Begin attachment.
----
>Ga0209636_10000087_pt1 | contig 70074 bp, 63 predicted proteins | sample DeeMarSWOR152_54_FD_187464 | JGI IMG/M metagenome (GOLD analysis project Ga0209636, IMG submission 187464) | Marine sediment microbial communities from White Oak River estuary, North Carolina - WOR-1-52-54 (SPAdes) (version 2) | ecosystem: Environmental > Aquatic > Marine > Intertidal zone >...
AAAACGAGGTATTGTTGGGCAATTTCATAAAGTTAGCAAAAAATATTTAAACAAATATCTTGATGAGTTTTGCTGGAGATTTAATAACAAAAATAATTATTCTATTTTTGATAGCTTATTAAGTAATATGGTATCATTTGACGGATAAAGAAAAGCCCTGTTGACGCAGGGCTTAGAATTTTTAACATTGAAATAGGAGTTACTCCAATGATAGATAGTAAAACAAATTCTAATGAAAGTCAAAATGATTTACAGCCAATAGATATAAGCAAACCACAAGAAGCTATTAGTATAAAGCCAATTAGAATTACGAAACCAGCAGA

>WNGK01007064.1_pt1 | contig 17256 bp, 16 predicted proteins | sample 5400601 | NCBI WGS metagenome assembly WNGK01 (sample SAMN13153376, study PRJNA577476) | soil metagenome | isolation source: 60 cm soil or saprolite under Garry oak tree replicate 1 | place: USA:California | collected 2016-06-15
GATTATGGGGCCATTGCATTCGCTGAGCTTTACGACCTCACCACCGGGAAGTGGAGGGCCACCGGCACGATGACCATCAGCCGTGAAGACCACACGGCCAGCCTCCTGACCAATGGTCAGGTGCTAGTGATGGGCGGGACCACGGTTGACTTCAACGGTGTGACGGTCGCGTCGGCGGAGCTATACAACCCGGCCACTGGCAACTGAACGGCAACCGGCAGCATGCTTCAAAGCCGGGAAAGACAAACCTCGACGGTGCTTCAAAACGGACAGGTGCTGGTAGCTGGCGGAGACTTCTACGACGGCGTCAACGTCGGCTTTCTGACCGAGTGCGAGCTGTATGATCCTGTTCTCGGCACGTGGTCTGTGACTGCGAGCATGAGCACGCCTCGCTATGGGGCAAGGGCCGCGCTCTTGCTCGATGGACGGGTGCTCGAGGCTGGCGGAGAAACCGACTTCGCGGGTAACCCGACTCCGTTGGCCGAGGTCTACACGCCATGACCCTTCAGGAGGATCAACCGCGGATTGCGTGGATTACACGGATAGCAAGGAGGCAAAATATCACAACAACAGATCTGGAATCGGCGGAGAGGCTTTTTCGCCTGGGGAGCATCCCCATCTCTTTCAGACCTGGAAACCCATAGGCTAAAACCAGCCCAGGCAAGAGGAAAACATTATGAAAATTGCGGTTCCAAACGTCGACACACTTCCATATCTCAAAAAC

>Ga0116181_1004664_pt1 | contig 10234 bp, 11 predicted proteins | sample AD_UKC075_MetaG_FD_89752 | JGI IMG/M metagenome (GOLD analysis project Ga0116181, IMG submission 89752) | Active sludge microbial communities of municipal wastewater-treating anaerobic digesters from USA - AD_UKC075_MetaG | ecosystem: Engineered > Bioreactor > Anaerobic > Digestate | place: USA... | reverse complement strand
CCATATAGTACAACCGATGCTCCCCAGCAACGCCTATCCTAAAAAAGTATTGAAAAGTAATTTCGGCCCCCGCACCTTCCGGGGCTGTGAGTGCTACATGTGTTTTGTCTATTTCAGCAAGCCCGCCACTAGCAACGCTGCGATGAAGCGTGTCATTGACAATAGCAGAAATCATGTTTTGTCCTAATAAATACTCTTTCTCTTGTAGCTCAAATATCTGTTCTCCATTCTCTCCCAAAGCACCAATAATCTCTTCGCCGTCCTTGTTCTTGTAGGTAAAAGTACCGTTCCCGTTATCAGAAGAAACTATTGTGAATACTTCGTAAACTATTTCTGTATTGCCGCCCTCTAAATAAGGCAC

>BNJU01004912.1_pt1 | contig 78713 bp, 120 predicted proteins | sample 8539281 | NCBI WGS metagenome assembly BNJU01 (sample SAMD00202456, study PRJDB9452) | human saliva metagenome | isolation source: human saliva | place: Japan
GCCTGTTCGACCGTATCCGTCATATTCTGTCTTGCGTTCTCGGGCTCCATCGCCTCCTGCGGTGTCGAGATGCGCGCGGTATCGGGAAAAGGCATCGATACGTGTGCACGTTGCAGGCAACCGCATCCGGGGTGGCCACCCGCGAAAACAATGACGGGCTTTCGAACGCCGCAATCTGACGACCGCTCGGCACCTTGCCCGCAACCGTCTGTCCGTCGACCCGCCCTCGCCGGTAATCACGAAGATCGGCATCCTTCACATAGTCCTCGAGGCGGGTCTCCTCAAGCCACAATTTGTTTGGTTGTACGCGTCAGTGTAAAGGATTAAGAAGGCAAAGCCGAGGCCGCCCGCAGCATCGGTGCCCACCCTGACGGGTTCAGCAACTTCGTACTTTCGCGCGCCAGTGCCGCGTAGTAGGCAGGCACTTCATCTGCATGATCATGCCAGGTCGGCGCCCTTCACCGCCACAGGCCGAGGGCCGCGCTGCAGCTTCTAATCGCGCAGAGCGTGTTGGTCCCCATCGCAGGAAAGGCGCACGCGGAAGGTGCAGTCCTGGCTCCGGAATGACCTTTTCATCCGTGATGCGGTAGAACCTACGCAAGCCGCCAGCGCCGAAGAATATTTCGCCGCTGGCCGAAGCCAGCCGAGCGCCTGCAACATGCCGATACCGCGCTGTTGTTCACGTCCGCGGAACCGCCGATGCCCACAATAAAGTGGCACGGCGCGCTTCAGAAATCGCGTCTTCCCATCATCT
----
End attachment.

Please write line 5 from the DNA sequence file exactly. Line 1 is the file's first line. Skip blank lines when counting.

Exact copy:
>Ga0116181_1004664_pt1 | contig 10234 bp, 11 predicted proteins | sample AD_UKC075_MetaG_FD_89752 | JGI IMG/M metagenome (GOLD analysis project Ga0116181, IMG submission 89752) | Active sludge microbial communities of municipal wastewater-treating anaerobic digesters from USA - AD_UKC075_MetaG | ecosystem: Engineered > Bioreactor > Anaerobic > Digestate | place: USA... | reverse complement strand